Couple uses novel way to downsize after 45 years in the same house

Petula Dvorak

THE WASHINGTON POST – “Anything on the tables. Take it,” she announced to the room, after getting everyone’s attention with the golden ping of a Tibetan singing bowl.

“The bookshelves. Go through the bookshelves and if there’s anything you want, take it. Linens, dishes, mugs – take them,” she said, sweeping her arms along the floor-to-ceiling bookshelves.

“And please, please take at least one of the flutes home with you.”

All day long on Saturday, people came in and out of Karen and Fritz Mulhauser’s cozy, Capitol Hill rowhouse and cleaned them out. Guests walked out with canvas bags and boxes bulging with mugs, pots and pans, dishes, candles and tablecloths. The Mulhausers were delighted.

Introducing the downsizing party. Instead of leaving the books, the old candelabras, the collections of seasonal table linens, Mali baskets and the Tibetan singing bowls – among mounds of other treasures – to be picked over by strangers at an estate sale, this aging couple decided to take a different approach to the onerous predicament of modern overabundance.

Friends of Karen Mulhauser go through decades of political memorabilia at her downsizing party on Capitol Hill
Karen Mulhauser made announcements hourly by pinging her Tibetan singing bowl. She’s moving after 45 years. PHOTOS: THE WASHINGTON POST

They sent out invitations, served food and poured drinks into 200 glasses that said “Happy 60th Karen” (she just turned 77; they’ve been gathering dust for years) while people they’ve known during their 45 years in Washington, DC, came over and took their stuff.

A stroke of good fortune came when another friend named Karen announced that she was turning 60 this month. Take a few dozen, Karen!

“Maybe it will inspire others to turn painful downsizing into a fun party,” (the original) Karen said.

The Mulhausers are moving barely a block away, into a new condo building. They needed to be in a one-story unit because mobility issues are beginning to make the two-storey rowhouse difficult to navigate.

Their party was full of envious people.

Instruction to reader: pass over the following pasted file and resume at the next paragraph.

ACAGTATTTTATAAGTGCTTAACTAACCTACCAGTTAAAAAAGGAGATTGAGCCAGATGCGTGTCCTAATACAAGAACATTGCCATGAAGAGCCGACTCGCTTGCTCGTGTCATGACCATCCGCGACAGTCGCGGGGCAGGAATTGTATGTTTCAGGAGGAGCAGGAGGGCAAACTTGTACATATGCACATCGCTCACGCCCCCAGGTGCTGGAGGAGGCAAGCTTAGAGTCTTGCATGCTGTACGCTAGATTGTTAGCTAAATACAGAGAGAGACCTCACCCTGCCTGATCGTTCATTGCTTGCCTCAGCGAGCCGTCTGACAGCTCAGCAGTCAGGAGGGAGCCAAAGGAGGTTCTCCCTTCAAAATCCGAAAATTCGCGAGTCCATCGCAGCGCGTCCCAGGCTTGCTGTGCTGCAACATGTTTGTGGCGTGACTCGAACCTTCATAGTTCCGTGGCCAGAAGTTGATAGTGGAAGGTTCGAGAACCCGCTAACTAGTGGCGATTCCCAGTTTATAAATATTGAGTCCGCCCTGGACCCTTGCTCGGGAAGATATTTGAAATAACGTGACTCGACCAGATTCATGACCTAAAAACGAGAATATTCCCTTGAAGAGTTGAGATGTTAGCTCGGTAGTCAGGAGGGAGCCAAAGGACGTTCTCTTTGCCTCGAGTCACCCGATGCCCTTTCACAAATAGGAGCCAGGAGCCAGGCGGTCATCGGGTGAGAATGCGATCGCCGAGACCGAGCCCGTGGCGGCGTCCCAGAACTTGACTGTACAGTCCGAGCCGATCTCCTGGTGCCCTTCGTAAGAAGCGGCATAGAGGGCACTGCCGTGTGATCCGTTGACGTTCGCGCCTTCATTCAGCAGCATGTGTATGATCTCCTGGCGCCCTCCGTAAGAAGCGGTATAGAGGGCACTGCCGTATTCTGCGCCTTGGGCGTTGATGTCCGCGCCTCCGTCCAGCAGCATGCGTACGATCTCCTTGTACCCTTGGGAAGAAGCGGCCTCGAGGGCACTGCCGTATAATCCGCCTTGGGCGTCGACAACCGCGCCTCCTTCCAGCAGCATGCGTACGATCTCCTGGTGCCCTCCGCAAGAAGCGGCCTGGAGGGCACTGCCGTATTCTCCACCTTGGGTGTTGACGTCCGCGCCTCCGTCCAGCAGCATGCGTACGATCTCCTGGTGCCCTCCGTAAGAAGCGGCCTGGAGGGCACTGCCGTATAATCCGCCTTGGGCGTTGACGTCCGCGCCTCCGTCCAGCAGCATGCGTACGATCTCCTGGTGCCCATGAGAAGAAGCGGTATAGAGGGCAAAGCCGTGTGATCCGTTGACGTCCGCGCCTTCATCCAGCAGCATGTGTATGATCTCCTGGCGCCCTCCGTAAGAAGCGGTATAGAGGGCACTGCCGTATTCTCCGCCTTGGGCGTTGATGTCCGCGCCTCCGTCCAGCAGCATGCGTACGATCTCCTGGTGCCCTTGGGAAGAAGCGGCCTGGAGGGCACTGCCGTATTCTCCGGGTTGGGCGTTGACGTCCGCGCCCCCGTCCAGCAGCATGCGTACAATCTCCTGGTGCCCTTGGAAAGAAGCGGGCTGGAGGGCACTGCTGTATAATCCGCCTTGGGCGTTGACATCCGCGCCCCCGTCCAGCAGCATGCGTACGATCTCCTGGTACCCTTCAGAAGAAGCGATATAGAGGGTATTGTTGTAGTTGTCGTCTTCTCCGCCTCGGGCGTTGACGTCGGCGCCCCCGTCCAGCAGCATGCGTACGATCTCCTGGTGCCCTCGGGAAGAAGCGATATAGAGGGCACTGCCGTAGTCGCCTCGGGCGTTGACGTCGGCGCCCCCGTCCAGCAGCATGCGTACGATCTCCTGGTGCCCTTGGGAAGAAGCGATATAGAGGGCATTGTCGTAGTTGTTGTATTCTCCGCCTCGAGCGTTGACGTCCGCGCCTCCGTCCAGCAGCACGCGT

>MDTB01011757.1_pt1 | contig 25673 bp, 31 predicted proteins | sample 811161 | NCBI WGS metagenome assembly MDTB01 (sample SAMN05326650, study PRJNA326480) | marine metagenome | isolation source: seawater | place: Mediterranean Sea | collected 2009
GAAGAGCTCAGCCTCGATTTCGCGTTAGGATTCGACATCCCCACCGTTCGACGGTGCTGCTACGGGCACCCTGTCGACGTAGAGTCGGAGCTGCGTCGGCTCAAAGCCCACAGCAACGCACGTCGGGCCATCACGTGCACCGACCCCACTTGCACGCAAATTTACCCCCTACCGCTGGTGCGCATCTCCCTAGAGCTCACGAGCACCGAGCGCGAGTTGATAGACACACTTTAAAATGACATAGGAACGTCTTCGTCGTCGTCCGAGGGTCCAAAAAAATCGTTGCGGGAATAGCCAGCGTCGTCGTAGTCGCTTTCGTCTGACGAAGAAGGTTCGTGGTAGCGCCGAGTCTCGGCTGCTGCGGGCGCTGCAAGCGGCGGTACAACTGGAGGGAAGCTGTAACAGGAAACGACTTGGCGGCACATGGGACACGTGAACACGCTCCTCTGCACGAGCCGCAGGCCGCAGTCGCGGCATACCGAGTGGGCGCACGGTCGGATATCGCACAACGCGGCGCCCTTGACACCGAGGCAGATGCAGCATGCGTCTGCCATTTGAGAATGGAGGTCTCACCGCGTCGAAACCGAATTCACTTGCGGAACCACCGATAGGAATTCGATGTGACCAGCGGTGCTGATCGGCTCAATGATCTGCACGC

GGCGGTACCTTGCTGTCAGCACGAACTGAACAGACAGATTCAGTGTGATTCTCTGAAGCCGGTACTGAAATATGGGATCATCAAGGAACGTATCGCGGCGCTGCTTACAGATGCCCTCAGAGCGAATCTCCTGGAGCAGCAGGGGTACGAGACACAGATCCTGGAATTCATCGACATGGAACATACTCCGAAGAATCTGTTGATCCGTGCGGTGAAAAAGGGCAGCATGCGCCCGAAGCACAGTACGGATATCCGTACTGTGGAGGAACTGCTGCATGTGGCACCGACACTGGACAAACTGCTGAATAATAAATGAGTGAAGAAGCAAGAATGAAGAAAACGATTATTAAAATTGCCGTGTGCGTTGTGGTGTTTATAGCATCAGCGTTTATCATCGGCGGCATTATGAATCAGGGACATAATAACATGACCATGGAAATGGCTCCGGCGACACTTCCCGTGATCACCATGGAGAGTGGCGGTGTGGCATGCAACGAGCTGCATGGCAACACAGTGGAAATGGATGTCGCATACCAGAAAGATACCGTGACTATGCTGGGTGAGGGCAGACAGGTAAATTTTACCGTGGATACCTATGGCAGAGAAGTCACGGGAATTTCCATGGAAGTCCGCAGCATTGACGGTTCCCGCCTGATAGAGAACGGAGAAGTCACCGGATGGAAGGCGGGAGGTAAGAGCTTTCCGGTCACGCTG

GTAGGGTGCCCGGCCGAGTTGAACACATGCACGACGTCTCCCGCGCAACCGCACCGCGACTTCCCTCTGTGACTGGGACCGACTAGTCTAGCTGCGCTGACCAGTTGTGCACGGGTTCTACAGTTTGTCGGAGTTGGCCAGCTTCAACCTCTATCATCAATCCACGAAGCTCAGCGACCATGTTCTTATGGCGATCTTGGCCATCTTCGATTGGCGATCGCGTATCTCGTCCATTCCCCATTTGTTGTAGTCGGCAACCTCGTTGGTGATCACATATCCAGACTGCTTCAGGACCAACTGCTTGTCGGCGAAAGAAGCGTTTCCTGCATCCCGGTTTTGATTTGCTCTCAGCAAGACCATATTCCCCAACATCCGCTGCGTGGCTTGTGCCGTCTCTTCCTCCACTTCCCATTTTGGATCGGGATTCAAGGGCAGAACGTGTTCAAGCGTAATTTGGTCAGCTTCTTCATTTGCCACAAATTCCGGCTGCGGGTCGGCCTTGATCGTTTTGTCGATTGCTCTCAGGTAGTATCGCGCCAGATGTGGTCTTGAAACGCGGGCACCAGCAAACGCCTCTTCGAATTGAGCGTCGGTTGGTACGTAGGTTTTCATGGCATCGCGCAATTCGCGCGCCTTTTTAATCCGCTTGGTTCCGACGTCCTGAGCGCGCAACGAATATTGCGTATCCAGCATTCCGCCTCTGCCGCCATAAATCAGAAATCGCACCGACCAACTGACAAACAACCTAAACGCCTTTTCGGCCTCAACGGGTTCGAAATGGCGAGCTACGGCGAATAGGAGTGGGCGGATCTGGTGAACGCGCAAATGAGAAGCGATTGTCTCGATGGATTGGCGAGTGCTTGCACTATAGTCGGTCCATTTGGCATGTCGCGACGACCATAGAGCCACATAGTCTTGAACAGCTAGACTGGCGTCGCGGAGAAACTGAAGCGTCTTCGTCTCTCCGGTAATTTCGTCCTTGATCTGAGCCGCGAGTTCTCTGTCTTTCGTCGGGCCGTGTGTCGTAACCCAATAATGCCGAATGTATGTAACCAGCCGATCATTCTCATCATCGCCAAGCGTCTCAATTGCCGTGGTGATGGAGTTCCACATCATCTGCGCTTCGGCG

Not envious of their stuff. It was, after all, an opportunity to take anything they’ve coveted. But they were envious of the approach.

“I’ve had to deal with the downsizing of my parents’ home,” said Laura Henderson, 60. “It wasn’t easy. Something like this would’ve made it so much easier.”

What the Mulhausers did is similar to the Swedish practice of “death cleaning,” a downsizing and organisational philosophy as pragmatic as Marie Kondo’s, but with some magnanimity in mind, too.

“Life will become more pleasant and comfortable if we get rid of some of the abundance,” wrote Margareta Magnusson, in her book, The Gentle Art of Swedish Death Cleaning: How to Make Your Loved Ones’ Lives Easier and Your Own Life More Pleasant.

The Swedes call it döstädning. “Dö” means death and “standing” means cleaning, Magnusson wrote.

Maybe the Mulhausers have created the American version – the cleaning ritual that comes with a party. And we should totally call it “Mulhausing.”

Piiiiiing! The Tibetan bowl sounded again.

“Go ahead and take cuttings from the plants, please,” Karen announced. The idea came to the Mulhausers as they contemplated the enormous task of moving decades worth of stuff.

It is only the second time they considered moving in their 45 years on Capitol Hill.

The first time was in 1978, after Karen was raped at gunpoint by two men who broke into their home while Fritz was away and their son was upstairs, asleep.

They’d only been in the house for four years when that happened.

“But we decided to stay,” she explained to me, when I met her for the first time last year, when she held a watch party in that home for survivors of sexual assault who were uncomfortable watching the confirmation hearings for Supreme Court pick Brett Kavanaugh alone.

Karen has had 41 years of mostly good memories in that home. And she’s ready to leave it on her own terms.

They promised the larger pieces of furniture as donations to community groups. And they set aside enough stuff to furnish their tiny, chic new place. Everything else? Out!